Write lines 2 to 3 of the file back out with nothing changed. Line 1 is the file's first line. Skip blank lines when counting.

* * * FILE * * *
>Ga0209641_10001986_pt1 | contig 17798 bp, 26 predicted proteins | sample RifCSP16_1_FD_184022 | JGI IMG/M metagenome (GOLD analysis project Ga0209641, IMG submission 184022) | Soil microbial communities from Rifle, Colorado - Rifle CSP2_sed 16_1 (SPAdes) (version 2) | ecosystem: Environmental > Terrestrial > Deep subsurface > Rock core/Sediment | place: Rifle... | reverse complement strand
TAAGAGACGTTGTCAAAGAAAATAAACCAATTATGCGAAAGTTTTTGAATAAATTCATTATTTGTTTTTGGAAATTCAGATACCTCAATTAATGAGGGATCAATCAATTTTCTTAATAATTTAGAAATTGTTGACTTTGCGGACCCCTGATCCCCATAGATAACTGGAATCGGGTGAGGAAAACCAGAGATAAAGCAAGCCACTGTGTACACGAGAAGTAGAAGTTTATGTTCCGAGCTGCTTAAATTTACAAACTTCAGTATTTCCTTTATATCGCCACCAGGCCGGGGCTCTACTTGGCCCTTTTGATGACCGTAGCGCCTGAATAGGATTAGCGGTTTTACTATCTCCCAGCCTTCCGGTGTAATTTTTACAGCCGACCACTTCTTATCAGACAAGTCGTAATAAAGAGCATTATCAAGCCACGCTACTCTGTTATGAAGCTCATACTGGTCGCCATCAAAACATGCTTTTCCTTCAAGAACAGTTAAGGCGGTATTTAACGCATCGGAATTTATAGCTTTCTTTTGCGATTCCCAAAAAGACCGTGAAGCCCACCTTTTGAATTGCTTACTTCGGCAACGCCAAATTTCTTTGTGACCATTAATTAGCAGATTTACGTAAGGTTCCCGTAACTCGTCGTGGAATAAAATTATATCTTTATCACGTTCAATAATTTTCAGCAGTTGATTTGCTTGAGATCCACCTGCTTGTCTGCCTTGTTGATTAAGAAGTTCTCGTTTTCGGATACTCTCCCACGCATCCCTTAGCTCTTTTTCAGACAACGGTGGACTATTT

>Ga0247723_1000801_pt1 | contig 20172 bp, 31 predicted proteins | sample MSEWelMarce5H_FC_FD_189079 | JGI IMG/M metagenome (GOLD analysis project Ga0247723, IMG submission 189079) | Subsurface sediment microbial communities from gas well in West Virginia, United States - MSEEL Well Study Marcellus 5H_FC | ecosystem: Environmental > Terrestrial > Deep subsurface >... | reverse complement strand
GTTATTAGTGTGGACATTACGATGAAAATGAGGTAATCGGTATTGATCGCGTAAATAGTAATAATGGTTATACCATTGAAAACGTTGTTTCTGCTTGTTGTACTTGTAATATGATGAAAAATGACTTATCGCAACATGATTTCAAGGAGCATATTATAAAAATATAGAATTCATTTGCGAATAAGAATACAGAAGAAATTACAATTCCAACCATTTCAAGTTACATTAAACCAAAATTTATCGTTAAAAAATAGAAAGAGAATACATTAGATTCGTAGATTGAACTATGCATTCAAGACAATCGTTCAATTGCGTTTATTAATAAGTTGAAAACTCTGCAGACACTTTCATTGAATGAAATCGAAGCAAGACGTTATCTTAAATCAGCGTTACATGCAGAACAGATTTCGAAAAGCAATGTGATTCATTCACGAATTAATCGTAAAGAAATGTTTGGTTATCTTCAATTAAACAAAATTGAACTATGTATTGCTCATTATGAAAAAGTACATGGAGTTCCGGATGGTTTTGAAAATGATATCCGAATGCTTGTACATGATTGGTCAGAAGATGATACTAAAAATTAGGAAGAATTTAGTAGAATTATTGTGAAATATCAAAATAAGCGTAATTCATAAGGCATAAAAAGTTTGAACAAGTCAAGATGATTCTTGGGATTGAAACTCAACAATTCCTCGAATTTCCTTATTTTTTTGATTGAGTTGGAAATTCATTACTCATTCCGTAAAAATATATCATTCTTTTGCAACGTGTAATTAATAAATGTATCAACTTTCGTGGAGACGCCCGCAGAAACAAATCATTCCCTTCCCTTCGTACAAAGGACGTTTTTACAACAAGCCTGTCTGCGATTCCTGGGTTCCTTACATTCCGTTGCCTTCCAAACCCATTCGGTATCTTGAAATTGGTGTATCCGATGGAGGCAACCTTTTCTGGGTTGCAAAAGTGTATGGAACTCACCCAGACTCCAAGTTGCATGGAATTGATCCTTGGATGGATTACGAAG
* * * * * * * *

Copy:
TAAGAGACGTTGTCAAAGAAAATAAACCAATTATGCGAAAGTTTTTGAATAAATTCATTATTTGTTTTTGGAAATTCAGATACCTCAATTAATGAGGGATCAATCAATTTTCTTAATAATTTAGAAATTGTTGACTTTGCGGACCCCTGATCCCCATAGATAACTGGAATCGGGTGAGGAAAACCAGAGATAAAGCAAGCCACTGTGTACACGAGAAGTAGAAGTTTATGTTCCGAGCTGCTTAAATTTACAAACTTCAGTATTTCCTTTATATCGCCACCAGGCCGGGGCTCTACTTGGCCCTTTTGATGACCGTAGCGCCTGAATAGGATTAGCGGTTTTACTATCTCCCAGCCTTCCGGTGTAATTTTTACAGCCGACCACTTCTTATCAGACAAGTCGTAATAAAGAGCATTATCAAGCCACGCTACTCTGTTATGAAGCTCATACTGGTCGCCATCAAAACATGCTTTTCCTTCAAGAACAGTTAAGGCGGTATTTAACGCATCGGAATTTATAGCTTTCTTTTGCGATTCCCAAAAAGACCGTGAAGCCCACCTTTTGAATTGCTTACTTCGGCAACGCCAAATTTCTTTGTGACCATTAATTAGCAGATTTACGTAAGGTTCCCGTAACTCGTCGTGGAATAAAATTATATCTTTATCACGTTCAATAATTTTCAGCAGTTGATTTGCTTGAGATCCACCTGCTTGTCTGCCTTGTTGATTAAGAAGTTCTCGTTTTCGGATACTCTCCCACGCATCCCTTAGCTCTTTTTCAGACAACGGTGGACTATTT

>Ga0247723_1000801_pt1 | contig 20172 bp, 31 predicted proteins | sample MSEWelMarce5H_FC_FD_189079 | JGI IMG/M metagenome (GOLD analysis project Ga0247723, IMG submission 189079) | Subsurface sediment microbial communities from gas well in West Virginia, United States - MSEEL Well Study Marcellus 5H_FC | ecosystem: Environmental > Terrestrial > Deep subsurface >... | reverse complement strand